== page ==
Huntertown Council wants residents’ input on opposing Mayor Tom Henry’s Food


HUNTERTOWN, Ind. (WANE) – The Huntertown City Council is asking residents to share their opinions on if they should oppose or support the 1% Food and Beverage tax increase that Fort Wayne Mayor Tom Henry is trying to get approved to help fund future projects in the Summit City.

During Monday’s City Council meeting in Huntertown, Councilmen from both the Fort Wayne City Council and the Allen County Council discussed why Huntertown should oppose the Food and Beverage tax that Fort Wayne Mayor Tom Henry brought before the Indiana Statehouse last week.

The legislation that is currently being considered in the Indiana General Assembly would allow Fort Wayne and other municipalities across the state to consider obtaining control of local Food and Beverage taxes. If the bill is approved in the Statehouse, the Fort Wayne City Council would have to approve it.

During the Huntington City Council meeting, City of Fort Wayne Councilman Russ Jehl (District 2) said that Mayor Henry told the Statehouse that the city has widespread support for the increased food and beverage tax. He said that this statement that Mayor Henry made is not true.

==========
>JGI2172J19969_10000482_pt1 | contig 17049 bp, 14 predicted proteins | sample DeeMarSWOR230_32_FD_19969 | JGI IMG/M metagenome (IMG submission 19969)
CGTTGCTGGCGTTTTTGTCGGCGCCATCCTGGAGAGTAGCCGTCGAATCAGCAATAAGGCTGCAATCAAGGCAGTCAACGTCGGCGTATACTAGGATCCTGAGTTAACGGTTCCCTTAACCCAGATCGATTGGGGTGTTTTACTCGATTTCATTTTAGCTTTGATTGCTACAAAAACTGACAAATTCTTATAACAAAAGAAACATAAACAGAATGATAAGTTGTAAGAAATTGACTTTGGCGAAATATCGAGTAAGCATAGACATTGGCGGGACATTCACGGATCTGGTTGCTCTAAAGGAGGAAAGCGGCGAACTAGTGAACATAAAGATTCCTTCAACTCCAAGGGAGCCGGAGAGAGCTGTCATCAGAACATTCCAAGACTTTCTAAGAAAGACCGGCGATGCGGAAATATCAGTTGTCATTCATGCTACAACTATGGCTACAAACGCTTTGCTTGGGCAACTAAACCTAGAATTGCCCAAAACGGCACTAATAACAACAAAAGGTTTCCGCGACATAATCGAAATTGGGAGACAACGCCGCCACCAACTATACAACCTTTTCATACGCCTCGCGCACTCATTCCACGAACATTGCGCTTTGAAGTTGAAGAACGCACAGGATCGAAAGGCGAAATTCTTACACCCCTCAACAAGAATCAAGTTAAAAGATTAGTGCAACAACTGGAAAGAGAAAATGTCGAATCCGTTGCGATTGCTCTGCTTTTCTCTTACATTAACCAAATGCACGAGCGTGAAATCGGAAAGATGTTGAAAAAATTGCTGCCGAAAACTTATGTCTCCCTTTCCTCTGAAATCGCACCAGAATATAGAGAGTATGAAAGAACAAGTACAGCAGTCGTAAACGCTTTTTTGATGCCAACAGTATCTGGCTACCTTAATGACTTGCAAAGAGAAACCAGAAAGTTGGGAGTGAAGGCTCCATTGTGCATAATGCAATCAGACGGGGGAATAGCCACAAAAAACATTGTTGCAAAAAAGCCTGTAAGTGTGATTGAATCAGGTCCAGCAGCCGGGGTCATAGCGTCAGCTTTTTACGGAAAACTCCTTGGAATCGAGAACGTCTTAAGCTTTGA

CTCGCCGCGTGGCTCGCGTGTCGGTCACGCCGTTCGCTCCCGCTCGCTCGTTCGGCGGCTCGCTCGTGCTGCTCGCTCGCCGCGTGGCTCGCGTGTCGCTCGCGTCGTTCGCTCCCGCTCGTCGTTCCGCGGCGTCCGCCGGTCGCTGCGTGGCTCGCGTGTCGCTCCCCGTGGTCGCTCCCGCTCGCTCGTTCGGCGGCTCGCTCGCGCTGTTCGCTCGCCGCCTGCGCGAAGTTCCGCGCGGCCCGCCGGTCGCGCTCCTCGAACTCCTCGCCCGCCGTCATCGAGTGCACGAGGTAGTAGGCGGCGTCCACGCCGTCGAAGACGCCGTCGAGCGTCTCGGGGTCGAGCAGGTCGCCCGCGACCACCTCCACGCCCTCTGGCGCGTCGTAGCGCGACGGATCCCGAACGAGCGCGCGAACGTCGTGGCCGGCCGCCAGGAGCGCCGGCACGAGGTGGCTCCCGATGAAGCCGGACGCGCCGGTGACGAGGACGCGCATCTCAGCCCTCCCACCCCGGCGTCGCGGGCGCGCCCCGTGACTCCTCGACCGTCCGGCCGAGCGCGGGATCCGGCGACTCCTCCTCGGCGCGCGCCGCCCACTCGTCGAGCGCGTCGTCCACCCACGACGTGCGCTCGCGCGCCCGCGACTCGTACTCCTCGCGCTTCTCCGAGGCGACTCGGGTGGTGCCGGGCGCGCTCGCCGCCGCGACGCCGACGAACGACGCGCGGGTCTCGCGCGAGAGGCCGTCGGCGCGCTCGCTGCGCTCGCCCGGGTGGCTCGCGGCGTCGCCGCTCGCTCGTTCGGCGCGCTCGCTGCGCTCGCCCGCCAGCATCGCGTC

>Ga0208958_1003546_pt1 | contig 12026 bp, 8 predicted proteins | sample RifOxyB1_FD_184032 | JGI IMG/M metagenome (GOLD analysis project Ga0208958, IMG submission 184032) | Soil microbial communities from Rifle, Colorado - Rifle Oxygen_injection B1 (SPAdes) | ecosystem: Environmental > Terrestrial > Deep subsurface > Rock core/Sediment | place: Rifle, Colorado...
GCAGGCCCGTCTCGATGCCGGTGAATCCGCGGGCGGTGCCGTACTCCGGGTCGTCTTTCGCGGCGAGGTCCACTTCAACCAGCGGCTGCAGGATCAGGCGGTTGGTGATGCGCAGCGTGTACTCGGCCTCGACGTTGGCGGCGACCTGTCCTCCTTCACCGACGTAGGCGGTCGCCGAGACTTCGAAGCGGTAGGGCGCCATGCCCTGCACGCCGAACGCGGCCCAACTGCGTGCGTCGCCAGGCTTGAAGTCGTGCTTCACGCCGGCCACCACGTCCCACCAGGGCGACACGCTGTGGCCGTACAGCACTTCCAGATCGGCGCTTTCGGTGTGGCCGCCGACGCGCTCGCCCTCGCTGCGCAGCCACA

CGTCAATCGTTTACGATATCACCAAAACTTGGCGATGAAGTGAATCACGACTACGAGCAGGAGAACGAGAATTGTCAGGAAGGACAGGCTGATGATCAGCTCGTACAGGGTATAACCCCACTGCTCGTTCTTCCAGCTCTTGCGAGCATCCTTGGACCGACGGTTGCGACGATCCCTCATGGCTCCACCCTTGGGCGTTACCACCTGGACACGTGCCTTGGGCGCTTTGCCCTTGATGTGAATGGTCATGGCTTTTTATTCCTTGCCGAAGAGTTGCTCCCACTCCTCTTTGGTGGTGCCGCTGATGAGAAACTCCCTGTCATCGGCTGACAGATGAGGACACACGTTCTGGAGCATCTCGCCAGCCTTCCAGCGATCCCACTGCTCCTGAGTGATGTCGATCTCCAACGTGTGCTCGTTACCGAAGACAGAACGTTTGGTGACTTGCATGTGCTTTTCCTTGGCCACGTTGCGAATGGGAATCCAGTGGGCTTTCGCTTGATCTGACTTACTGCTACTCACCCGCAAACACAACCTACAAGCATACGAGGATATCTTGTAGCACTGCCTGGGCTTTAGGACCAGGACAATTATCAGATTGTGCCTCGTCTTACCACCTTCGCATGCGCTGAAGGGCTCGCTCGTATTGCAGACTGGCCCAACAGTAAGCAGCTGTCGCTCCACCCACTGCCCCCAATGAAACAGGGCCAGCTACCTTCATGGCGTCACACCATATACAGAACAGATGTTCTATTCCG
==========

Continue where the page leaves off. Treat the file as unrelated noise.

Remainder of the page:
Allen County Councilman at-large Kyle Kerley reminded the Huntertown City Council that the majority of restaurants that residents would visit are within the Fort Wayne city limits. If the tax increase were to be approved, Huntertown residents would pay the tax increase of 1% every time they ate at a Fort Wayne restaurant.

“There is strength in numbers,” Councilman Kerley said when referring to wanting other cities and counties to join the effort to show there is not widespread support of the Food and Beverage tax increase.

After much discussion, the Huntertown City Council decided they wouldn’t move forward without hearing from residents first since neither the Fort Wayne City Council nor the Allen County Council has voted to oppose the tax.

“It’s a little early for Huntertown to jump on this,” said Council President Gary Grant.

The council said that since the Huntertown residents would have to pay the 1% tax increase if it were to pass, they wanted to get their opinion they wanted to get their opinion on if they should oppose or support.

The topic will be addressed at a later council meeting.



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